The key proposition of this project is that ‘modalities of reception’ are critical for shaping wellbeing outcomes for refugee and host communities in urban areas of Jordan and Lebanon, in terms of material and relational outcomes, and people’s subjective valuation of these.
Such ‘modalities’ comprise (formal and informal) arrangements, policies, programmes and implementation practices to constitute more or less enabling environments for refugee and host communities. There is currently little comprehensive evidence that tells us how and why modalities of reception shape wellbeing outcomes, and how to improve reception environments and reception modalities.
The project will ensure that such evidence will be at the fingertips of policymakers, local authorities, practitioner organisations and donors, allowing them to offer best possible support for refugees and host communities, and efficiently use scarce resources. This is critical because urban authorities are challenged daily to meet increasing requests of their constituents with scarce resources, while simultaneously supporting Syrian refugees, within highly strained municipal systems with limited capacity.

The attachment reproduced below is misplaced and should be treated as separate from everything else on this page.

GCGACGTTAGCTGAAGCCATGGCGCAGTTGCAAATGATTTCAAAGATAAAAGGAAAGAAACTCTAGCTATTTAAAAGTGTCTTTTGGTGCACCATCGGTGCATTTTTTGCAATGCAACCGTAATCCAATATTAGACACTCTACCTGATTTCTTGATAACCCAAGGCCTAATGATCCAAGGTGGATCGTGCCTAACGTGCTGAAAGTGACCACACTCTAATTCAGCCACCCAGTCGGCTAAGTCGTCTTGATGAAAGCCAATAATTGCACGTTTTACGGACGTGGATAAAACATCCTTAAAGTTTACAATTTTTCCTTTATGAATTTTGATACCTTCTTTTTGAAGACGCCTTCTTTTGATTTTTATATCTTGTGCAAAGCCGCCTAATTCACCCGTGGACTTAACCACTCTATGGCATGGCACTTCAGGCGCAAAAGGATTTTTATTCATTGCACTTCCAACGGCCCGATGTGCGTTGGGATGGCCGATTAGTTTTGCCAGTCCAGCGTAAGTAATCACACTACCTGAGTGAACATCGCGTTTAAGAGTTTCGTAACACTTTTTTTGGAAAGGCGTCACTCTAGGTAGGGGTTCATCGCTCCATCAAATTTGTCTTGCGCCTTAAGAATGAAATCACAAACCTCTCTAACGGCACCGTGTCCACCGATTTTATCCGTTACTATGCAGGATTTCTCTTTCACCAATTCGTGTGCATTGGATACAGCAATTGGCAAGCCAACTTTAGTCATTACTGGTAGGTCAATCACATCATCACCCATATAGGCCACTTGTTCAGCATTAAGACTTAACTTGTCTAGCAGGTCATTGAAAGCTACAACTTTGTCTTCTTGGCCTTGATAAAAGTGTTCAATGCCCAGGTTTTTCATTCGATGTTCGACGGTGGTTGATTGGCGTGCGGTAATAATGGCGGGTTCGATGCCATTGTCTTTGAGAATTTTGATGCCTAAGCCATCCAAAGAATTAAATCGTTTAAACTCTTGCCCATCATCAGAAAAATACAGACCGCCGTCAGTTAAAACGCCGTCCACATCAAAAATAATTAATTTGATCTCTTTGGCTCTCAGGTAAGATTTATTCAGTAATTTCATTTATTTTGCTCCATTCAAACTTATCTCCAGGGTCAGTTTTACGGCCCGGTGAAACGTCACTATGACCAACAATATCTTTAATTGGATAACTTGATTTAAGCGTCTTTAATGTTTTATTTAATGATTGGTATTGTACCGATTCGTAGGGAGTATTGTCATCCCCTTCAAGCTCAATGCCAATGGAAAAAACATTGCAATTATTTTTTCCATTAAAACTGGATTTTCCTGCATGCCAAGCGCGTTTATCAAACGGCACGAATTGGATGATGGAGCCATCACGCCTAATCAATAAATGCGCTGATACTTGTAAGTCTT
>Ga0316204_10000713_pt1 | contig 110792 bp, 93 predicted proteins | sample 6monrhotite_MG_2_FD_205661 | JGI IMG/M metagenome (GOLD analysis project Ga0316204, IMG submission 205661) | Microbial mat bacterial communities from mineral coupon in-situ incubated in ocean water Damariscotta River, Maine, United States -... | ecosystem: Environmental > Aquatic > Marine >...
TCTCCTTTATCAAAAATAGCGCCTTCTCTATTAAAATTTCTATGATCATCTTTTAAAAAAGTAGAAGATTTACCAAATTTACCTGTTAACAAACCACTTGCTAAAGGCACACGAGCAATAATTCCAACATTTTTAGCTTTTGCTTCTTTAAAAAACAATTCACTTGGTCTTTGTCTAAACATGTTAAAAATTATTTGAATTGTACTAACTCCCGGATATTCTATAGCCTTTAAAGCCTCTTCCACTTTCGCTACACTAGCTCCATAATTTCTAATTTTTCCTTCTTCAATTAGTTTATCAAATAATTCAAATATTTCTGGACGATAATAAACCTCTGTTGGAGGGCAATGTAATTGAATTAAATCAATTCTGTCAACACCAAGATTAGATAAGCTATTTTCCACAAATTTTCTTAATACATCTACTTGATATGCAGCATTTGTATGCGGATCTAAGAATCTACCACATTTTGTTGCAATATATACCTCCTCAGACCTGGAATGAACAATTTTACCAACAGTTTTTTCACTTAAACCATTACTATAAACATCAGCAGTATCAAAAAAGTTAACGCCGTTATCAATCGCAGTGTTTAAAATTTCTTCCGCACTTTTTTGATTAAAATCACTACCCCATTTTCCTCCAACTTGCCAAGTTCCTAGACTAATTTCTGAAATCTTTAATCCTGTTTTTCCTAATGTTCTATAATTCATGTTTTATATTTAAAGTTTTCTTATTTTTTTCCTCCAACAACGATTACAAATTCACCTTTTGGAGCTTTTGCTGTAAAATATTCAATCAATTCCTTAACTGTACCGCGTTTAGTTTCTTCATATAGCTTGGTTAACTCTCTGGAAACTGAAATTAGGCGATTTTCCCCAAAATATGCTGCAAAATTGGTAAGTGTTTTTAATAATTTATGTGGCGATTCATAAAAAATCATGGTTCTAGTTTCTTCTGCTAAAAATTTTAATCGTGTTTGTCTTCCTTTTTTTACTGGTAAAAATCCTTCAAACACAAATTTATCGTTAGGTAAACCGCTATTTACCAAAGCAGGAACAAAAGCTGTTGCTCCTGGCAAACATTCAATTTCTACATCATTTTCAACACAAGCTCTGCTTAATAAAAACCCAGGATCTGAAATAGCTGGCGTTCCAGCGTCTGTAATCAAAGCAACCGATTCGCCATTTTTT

This project will synthesise evidence for new insights into how donor-supported Security & Rule of Law policies and/or programmes, and security measures can more effectively/sustainably address causes, dynamics and consequences of mixed migration flows.